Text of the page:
Allogeneic hematopoietic chimerism in mice treated with sublethal myeloablation and anti-CD154 antibody: absence of graft-versus-host disease, induction of skin allograft tolerance, and prevention of recurrent autoimmunity in islet-allografted NOD/Lt mice
Program in Immunology and Virology; Department of Pathology; Department of Medicine, Division of Diabetes
Animals; *Autoimmunity; Bone Marrow; CD40 Ligand; Diabetes Mellitus, Experimental; Female; *Graft Survival; Graft vs Host Disease; Hyperglycemia; Immune Tolerance; Islets of Langerhans; *Islets of Langerhans Transplantation; Male; Membrane Glycoproteins; Mice; Mice, Inbred BALB C; Mice, Inbred C57BL; Mice, Inbred CBA; Mice, Inbred NOD; Recurrence; Skin Transplantation; Time Factors; *Transplantation Chimera; Transplantation Conditioning; *Transplantation, Homologous
Endocrinology, Diabetes, and Metabolism | Immunology and Infectious Disease | Medical Immunology | Medical Pathology | Virology
We describe a tolerance-based stem cell transplantation protocol that combines sublethal radiation with transient blockade of the CD40-CD154 costimulatory pathway using an anti-CD154 antibody. With this protocol, we established hematopoietic chimerism in BALB/c mice transplanted with fully allogeneic C57BL/6 bone marrow. The percentage of donor-origin mononuclear cells in recipients was more than 99%. In addition, all chimeric mice treated with anti-CD154 antibody remained free of graft-versus-host disease (GVHD) and accepted donor-origin but not third-party skin allografts. It was similarly possible to create allogeneic hematopoietic chimerism in NOD/Lt mice with spontaneous autoimmune diabetes. Pancreatic islet allografts transplanted into chimeric NOD/Lt mice were resistant not only to allorejection but also to recurrence of autoimmunity. We conclude that it is possible to establish robust allogeneic hematopoietic chimerism in sublethally irradiated mice without subsequent GVHD by blocking the CD40-CD154 costimulatory pathway using as few as 2 injections of anti-CD154 antibody. We also conclude that chimerism created in this way generates donor-specific allograft tolerance and reverses the predisposition to recurrent autoimmune diabetes in NOD/Lt mice, enabling them to accept curative islet allografts. (Blood. 2000;95:2175-2182)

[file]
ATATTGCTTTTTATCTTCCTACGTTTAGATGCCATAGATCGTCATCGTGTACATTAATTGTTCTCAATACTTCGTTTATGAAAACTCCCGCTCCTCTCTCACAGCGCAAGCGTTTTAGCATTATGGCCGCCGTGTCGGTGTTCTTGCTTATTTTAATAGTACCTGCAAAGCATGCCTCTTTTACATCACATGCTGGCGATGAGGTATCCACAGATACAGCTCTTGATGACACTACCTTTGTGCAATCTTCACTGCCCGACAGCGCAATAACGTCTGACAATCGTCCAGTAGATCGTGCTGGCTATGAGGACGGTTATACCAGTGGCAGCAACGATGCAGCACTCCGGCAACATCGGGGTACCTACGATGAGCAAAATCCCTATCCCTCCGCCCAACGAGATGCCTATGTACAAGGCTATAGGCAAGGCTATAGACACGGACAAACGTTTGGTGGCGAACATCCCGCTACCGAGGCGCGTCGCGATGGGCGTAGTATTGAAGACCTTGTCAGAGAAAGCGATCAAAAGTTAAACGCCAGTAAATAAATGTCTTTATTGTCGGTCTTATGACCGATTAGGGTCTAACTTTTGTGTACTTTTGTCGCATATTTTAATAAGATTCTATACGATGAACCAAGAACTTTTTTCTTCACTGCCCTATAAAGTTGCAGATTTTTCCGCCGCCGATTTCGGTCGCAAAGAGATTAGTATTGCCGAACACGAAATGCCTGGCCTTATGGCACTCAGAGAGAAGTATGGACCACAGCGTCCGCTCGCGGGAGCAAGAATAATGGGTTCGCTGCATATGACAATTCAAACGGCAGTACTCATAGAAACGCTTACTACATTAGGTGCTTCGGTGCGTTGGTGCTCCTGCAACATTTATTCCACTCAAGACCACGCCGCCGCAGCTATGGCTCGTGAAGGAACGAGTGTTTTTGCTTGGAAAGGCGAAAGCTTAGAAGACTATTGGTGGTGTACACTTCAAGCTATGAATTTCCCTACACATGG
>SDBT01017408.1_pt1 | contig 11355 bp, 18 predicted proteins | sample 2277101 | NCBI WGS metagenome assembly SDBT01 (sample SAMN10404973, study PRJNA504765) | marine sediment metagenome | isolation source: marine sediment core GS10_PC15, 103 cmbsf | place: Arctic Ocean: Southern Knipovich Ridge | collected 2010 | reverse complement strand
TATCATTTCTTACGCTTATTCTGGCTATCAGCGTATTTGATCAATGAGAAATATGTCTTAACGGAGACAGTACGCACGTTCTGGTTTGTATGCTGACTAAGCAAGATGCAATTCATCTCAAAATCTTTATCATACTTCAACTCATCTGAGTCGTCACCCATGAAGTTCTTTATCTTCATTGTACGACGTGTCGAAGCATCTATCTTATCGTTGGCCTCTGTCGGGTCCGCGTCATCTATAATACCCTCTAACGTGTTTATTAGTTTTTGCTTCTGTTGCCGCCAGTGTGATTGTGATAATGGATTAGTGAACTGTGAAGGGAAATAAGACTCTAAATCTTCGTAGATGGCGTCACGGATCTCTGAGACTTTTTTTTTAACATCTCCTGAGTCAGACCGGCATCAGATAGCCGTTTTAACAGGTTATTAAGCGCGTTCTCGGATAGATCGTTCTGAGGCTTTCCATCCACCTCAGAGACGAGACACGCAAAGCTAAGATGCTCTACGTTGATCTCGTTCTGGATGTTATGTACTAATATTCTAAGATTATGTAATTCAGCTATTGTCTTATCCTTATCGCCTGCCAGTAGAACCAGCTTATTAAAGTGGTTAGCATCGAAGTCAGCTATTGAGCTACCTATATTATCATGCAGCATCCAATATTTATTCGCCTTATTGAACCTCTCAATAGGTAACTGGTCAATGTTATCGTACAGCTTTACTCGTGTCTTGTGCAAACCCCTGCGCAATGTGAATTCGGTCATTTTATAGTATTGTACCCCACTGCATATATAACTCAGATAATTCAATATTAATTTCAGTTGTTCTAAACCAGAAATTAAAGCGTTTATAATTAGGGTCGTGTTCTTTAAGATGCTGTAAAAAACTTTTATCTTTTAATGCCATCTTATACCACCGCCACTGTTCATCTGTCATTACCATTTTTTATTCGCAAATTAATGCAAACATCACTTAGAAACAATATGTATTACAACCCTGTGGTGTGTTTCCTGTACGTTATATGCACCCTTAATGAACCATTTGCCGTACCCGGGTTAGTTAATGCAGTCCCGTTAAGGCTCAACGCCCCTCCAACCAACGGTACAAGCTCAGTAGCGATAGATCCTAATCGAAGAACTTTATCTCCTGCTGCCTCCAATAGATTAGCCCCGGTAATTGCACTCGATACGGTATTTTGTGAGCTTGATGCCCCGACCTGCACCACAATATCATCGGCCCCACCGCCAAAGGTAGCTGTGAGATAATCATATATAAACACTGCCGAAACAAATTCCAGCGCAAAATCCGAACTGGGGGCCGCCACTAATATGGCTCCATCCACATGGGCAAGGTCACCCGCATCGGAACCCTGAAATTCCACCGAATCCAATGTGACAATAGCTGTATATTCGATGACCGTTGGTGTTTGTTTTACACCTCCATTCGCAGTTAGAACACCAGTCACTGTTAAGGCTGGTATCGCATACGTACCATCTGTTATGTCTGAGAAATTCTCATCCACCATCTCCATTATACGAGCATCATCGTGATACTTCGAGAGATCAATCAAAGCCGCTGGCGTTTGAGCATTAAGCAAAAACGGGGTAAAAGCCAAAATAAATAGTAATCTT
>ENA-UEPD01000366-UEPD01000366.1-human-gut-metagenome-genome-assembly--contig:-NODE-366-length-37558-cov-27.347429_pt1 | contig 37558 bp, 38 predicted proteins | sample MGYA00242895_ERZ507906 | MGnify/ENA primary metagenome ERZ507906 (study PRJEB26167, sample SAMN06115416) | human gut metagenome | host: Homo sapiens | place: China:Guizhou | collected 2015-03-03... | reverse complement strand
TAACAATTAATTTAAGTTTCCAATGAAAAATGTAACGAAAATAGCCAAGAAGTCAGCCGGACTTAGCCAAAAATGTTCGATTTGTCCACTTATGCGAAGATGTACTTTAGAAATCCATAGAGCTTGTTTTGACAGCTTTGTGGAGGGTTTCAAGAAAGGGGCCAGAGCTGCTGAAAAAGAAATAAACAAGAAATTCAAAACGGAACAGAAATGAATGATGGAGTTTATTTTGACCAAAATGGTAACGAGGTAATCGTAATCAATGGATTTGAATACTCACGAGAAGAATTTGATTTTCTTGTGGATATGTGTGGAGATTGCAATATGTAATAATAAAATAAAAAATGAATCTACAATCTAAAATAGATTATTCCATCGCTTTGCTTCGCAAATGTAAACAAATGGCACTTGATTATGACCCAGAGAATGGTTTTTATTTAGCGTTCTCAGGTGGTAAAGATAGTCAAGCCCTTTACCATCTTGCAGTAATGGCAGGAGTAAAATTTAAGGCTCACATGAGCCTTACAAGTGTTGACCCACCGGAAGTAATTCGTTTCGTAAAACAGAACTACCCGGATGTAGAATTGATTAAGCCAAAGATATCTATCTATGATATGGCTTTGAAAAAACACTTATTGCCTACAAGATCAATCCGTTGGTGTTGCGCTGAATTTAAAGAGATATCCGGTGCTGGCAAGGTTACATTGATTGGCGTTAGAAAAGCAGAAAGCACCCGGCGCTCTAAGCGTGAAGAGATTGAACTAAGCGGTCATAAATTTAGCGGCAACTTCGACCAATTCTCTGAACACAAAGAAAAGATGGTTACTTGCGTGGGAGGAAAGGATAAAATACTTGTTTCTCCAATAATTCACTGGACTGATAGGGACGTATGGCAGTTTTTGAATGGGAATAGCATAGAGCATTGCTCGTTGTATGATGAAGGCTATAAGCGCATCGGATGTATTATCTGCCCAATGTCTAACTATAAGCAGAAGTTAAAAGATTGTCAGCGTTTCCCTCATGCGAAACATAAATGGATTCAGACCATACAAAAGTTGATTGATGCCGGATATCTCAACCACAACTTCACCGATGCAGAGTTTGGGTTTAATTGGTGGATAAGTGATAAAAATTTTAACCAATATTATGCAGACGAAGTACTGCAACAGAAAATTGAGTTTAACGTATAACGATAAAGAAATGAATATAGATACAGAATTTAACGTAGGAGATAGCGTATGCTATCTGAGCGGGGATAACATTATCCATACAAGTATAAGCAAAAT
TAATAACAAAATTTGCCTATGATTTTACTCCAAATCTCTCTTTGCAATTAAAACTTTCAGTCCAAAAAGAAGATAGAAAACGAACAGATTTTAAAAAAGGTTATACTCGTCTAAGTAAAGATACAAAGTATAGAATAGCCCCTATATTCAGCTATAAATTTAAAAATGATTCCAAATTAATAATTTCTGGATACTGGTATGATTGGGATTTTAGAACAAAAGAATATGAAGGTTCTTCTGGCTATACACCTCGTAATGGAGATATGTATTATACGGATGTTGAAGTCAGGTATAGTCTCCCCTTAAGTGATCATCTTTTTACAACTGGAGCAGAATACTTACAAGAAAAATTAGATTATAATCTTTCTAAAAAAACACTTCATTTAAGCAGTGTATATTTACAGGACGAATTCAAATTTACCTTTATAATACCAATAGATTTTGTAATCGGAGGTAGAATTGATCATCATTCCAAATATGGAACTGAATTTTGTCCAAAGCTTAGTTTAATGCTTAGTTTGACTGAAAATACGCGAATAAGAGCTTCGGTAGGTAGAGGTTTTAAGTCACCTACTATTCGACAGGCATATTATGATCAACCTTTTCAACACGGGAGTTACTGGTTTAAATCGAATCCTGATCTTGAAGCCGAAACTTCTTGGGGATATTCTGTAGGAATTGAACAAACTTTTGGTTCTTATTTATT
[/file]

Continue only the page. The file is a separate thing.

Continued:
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Citation: Blood. 2000 Mar 15;95(6):2175-82.